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California Governor Orders End To Carotid Hold Training

California Gov. Gavin Newsom is pictured in an April 2020 photograph.
Rich Pedroncelli / AP
California Gov. Gavin Newsom is pictured in an April 2020 photograph.

California Gov. Gavin Newsom on Friday ordered the state police training program to stop teaching officers how to use a hold that can block the flow of blood to the brain.

It marked his first action on police use of force following two weeks of protests across the country over the death of George Floyd in Minneapolis. Floyd died on Memorial Day after a police officer put his knee on Floyd's neck for several minutes while he was handcuffed and lying on the ground.

Since then, there have been a cascade of calls around the country for police to review their policies. The San Diego Police Department and San Diego County Sheriff’s Department are among the agencies that announced they would stop using the carotid hold, named because it applies pressure to the carotid arteries that supply blood to the brain.


“We train techniques on strangleholds that put people's lives at risk," Newsom said. “That has no place any longer in 21st century practices and policing.”

Newsom issued his order to the state Commission on Peace Officer Standards and Training. The commission provides curriculum for training law enforcement officers throughout California. The decision on using the hold is up to police agencies.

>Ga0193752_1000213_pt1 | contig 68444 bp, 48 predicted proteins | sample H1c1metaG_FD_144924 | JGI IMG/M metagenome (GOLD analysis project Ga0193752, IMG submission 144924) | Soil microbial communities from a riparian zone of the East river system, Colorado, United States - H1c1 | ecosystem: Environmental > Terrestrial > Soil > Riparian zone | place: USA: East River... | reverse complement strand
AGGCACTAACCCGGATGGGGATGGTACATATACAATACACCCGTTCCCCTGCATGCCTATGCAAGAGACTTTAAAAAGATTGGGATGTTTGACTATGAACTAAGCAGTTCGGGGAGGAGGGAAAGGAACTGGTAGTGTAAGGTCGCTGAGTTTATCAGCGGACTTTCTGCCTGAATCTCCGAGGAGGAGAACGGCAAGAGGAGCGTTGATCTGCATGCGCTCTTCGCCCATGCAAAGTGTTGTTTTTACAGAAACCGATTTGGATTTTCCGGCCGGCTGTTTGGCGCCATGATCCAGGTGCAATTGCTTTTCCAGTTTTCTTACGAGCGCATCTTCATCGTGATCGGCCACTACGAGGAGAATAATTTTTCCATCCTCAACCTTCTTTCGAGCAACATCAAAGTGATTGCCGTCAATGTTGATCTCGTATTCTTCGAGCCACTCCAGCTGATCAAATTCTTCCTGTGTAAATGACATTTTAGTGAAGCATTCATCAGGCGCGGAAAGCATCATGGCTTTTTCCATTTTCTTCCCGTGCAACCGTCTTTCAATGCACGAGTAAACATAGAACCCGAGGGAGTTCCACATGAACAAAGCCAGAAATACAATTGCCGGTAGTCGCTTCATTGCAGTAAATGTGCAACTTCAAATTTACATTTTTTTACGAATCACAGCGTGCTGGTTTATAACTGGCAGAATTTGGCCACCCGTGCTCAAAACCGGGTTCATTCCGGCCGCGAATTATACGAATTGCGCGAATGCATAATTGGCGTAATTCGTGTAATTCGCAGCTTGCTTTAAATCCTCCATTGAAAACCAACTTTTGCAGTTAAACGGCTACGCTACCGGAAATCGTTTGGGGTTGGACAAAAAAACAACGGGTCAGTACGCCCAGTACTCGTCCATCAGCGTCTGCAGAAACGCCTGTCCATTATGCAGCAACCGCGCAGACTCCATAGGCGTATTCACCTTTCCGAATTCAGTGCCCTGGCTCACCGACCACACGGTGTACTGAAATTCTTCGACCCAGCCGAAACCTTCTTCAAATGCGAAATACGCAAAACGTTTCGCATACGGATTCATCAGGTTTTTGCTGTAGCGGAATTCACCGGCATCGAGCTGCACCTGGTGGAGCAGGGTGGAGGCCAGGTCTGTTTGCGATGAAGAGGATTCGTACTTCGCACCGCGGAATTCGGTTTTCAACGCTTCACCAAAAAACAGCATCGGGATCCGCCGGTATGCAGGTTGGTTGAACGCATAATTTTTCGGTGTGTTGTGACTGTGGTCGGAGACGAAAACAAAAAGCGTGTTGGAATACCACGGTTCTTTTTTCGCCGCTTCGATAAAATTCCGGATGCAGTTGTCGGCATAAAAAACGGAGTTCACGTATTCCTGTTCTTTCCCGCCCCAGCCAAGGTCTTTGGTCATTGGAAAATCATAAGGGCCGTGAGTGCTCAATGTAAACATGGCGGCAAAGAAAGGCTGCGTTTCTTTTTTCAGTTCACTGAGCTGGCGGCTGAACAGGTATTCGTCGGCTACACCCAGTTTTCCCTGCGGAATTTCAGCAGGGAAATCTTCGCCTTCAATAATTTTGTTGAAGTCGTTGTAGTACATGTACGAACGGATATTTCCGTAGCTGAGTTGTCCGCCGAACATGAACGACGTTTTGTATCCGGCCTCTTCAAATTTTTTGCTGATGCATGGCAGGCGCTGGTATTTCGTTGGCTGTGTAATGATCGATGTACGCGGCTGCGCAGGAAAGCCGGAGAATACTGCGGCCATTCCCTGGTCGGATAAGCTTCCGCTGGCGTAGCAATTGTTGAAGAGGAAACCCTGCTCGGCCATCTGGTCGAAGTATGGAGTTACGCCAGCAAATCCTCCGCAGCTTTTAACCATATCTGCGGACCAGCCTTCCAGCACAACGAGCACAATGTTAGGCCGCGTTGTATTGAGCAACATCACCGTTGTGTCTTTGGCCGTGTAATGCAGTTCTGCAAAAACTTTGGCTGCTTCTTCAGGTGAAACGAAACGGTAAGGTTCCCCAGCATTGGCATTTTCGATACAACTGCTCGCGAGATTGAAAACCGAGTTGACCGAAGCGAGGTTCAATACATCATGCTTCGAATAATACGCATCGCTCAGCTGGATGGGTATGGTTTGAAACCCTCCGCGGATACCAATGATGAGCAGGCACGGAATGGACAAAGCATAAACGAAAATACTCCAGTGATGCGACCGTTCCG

Police in California and elsewhere have used tear gas and rubber bullets to disperse crowds during the current protests. Newsom also said he wants the Legislature to set standards for crowd control and police use of force in protests.

“We are not seeing people treated equally all across the state of California,” he said. “We need to standardize those approaches.”

Last year, Newsom signed a law that limits police use of lethal force to defending against an imminent threat of death or serious injury to officers or bystanders. The old standard allowed officers to use lethal force if they had a “reasonable fear,” which made it rare for an officer to be charged or convicted.


That law was prompted by the 2018 fatal police shooting in Sacramento of Stephon Clark, who was black. Newsom spent Wednesday cleaning up graffiti in downtown Sacramento with Clark’s brother.